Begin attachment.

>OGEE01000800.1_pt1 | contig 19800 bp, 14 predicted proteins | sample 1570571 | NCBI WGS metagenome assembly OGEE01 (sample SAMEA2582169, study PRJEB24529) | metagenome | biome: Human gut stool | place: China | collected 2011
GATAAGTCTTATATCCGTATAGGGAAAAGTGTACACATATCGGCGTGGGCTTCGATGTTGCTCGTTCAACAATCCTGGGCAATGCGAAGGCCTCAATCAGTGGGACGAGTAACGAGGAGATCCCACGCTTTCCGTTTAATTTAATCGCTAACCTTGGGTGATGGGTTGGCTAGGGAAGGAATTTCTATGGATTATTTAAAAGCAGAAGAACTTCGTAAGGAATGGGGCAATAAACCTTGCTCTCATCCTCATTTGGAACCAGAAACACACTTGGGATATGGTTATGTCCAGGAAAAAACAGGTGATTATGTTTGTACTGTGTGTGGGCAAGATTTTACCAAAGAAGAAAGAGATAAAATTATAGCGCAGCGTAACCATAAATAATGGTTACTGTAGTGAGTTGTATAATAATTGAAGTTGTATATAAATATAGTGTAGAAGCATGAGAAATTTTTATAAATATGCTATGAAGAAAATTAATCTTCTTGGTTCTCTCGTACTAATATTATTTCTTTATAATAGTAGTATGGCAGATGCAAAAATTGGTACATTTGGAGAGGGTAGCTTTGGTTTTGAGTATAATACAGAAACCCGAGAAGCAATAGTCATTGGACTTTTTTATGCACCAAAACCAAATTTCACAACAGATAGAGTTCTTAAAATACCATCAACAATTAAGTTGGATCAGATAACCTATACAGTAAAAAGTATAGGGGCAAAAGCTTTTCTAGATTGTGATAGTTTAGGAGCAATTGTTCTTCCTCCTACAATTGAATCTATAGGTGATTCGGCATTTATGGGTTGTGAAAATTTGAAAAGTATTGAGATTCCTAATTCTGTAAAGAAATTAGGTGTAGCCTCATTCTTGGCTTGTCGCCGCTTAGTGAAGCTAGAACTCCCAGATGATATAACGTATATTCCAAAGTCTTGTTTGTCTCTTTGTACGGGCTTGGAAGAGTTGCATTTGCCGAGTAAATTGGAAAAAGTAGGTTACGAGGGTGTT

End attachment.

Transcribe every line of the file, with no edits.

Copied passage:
>OGEE01000800.1_pt1 | contig 19800 bp, 14 predicted proteins | sample 1570571 | NCBI WGS metagenome assembly OGEE01 (sample SAMEA2582169, study PRJEB24529) | metagenome | biome: Human gut stool | place: China | collected 2011
GATAAGTCTTATATCCGTATAGGGAAAAGTGTACACATATCGGCGTGGGCTTCGATGTTGCTCGTTCAACAATCCTGGGCAATGCGAAGGCCTCAATCAGTGGGACGAGTAACGAGGAGATCCCACGCTTTCCGTTTAATTTAATCGCTAACCTTGGGTGATGGGTTGGCTAGGGAAGGAATTTCTATGGATTATTTAAAAGCAGAAGAACTTCGTAAGGAATGGGGCAATAAACCTTGCTCTCATCCTCATTTGGAACCAGAAACACACTTGGGATATGGTTATGTCCAGGAAAAAACAGGTGATTATGTTTGTACTGTGTGTGGGCAAGATTTTACCAAAGAAGAAAGAGATAAAATTATAGCGCAGCGTAACCATAAATAATGGTTACTGTAGTGAGTTGTATAATAATTGAAGTTGTATATAAATATAGTGTAGAAGCATGAGAAATTTTTATAAATATGCTATGAAGAAAATTAATCTTCTTGGTTCTCTCGTACTAATATTATTTCTTTATAATAGTAGTATGGCAGATGCAAAAATTGGTACATTTGGAGAGGGTAGCTTTGGTTTTGAGTATAATACAGAAACCCGAGAAGCAATAGTCATTGGACTTTTTTATGCACCAAAACCAAATTTCACAACAGATAGAGTTCTTAAAATACCATCAACAATTAAGTTGGATCAGATAACCTATACAGTAAAAAGTATAGGGGCAAAAGCTTTTCTAGATTGTGATAGTTTAGGAGCAATTGTTCTTCCTCCTACAATTGAATCTATAGGTGATTCGGCATTTATGGGTTGTGAAAATTTGAAAAGTATTGAGATTCCTAATTCTGTAAAGAAATTAGGTGTAGCCTCATTCTTGGCTTGTCGCCGCTTAGTGAAGCTAGAACTCCCAGATGATATAACGTATATTCCAAAGTCTTGTTTGTCTCTTTGTACGGGCTTGGAAGAGTTGCATTTGCCGAGTAAATTGGAAAAAGTAGGTTACGAGGGTGTT